Knitting · Sewing · Workbasket

Workbasket – Back to the Usual Programing… Mostly

I I continue to work on the Harry Potter blanket, a Christmas gift for DIL.  I work on it in the evenings while watching TV. I take it with me to work on during break times and lunch. This works really well to get in some progress.  Unless I forget to bring the extra yarn.  Two days this last week I arrived at the end of the grey yarn currently on the needle, only to discover that I forgot to throw in additional yarn.  One day I can understand, but two in a row?  Having been stressing out on getting the grey boarder straight, I came up with a great plan. Draw a straight line, mark it off each inch and then use a pop bottle cap to draw the curved lines. Drawing as many as would fit on an 8.5″ x 11″ piece of paper.  Being as it looked pretty good to me, I made lots of copies. Cutting the “patterns” apart I pinned them all around the edge. 

Using the same technique as the letters, I sewed through the paper, starting with just the straight line all the way around.

After the first lap of the boarder (the straight round), the second lap was one chain of the serpentine line.

The third lap finished the boarder allowing the paper to be removed as I went. 

It looked good.  In fact, it made the spokes of the clock look sub-par.  Double checking with the BF that I wasn’t being overly critical. It was decided that the spokes should be done the same as the boarder.  Having made way too many copies of the pattern there was plenty.  Donning the “sewing eyes”, the stitches of the spokes were carefully picked out.  I wanted to make sure that I didn’t accidentally cut the stitches of the blanket. As each was picked out, the pattern was pinned directly over the place that the spoke had been. Chain stitching the straight line of each spoke secured the pattern in place allowing me to remove all the s stabby-stabby pins.

This made it abundantly clear that the spokes would now be bumping into the letters.  :-/  (why do I do this to myself?) I did attempt to sew the spokes with the letters still in place, having the line of stitches appear to go under the letters.  It didn’t look great.  The solution was to pick out the individual letters that crossed the spokes, to be added back in after spokes were complete.

Because of forgetting to bring additional grey yarn, I found myself with extra time on break. Remember the Dr.Who flour sack towels that I was making for a friend’s wedding gift? Now I had time to work on the three remaining towels.  During those 2 forgetful days I was able to complete the K-9 towel.

This leaves me with just 2 to finish:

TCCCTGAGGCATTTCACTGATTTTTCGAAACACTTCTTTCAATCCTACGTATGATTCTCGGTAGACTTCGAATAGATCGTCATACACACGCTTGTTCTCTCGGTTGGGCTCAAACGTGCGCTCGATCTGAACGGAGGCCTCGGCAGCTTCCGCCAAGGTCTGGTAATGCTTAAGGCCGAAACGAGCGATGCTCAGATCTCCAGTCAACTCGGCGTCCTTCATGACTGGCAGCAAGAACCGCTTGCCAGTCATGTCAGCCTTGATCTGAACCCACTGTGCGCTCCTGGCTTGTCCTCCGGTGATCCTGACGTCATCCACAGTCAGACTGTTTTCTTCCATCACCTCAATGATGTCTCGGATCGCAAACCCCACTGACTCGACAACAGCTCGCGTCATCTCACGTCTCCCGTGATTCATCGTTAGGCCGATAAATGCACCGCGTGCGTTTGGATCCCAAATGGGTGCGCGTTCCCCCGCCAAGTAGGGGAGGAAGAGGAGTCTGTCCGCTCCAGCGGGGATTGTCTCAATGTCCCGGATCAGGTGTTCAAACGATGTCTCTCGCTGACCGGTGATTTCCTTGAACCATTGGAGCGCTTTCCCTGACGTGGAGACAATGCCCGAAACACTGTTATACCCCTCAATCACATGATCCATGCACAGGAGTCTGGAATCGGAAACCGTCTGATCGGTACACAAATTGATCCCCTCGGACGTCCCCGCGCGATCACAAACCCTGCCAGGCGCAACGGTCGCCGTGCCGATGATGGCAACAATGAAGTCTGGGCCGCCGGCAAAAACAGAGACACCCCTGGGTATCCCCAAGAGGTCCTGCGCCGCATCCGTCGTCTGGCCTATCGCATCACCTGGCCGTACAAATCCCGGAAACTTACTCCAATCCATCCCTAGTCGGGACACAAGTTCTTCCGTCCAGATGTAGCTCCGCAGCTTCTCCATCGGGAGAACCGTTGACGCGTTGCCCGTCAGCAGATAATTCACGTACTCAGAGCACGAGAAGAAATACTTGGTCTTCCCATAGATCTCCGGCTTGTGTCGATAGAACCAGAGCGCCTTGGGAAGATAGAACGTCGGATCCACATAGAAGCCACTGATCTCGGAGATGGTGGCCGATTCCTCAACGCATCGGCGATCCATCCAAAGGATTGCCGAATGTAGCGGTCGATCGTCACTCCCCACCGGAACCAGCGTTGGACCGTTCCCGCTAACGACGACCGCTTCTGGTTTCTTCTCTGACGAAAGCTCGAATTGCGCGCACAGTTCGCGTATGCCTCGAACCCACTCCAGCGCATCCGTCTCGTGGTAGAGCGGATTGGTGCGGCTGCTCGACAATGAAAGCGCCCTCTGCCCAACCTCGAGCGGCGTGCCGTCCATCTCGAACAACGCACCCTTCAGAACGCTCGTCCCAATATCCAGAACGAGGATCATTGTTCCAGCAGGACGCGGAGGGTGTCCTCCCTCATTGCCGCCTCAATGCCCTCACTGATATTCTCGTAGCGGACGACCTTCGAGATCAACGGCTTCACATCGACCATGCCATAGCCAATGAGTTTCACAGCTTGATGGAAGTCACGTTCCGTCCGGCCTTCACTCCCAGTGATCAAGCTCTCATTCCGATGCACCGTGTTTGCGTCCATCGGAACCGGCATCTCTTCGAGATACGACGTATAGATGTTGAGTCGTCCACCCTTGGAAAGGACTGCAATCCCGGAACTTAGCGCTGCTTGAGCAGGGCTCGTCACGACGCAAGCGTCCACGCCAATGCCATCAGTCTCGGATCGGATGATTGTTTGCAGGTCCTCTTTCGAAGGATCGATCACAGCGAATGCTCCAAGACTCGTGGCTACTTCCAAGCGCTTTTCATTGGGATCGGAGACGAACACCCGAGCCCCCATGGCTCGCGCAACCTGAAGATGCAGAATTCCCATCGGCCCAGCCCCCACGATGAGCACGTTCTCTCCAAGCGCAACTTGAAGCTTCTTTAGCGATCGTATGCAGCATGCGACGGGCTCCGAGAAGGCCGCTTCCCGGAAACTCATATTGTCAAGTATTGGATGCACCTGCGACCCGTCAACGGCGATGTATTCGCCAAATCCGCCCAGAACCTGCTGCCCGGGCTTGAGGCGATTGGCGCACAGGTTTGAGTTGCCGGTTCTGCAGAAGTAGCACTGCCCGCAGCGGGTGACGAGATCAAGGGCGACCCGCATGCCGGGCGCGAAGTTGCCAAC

It was mentioned that Gson #2 has PJ bottoms that are too short for his legs.  I figured that it would be quick and easy to get a pattern and some flannel and run some up for both of them.  It was… sort of. The modern pattern required different measurements than I had gotten.  Time to punt.  In looking at the pattern pieces, it seemed like even the smallest size had really long legs.  Still I traced the smallest size onto freezer paper and cut out the smallest size from the pre-washed and ironed flannel. The nice thing about doing pants is the long straight seams that sew up quickly.  The frustrating thing about me is that I am unable to leave the seams unfinished.  For the first pair (purple lady fingers) the seams were ironed open, folded over and hand sewed down. 

Mentally berating myself for creating more work than necessary (making the project take much longer than it needed to), I did the second pair (green monsters) differently.  To finish those seams one side of seam allowance was trimmed down.  The other side of allowance was folded over the trimmed side and ironed flat. Using the MACHINE, the seam allowances were stitched up. It gave the look of two seams on the outside of the legs. 

It was much faster way to finish the seams.

At this point I needed the Gsons to try  them on.  Not only to get the correct length to hem the pant legs, but also to check that the rise wasn’t HUGE. Gson#1’s rise was fine. Gson#2’s rise needed to be shortened by 1/2.  Then it was just a matter of trimming off the excesses, encasing the elastic at the waist and hemming the legs.

They were done and delivered in time for them to overnight at Gma Cassie’s house.  I don’t know if they took them,  but they had them if they wanted to.

If you had to think hard to remember the Dr.Who towels, you are really going to have to stretch for this next UFO

This was started in January of 2019. My intention was that it was for the “Dress to the Nines” challenge. I’m pretty sure that I am late getting it done, and this is just the slip! With the last stitch in place, the satin ribbon still needs to be threaded through the eyelets. Hopefully the next piece will take less than 2 years. 😉

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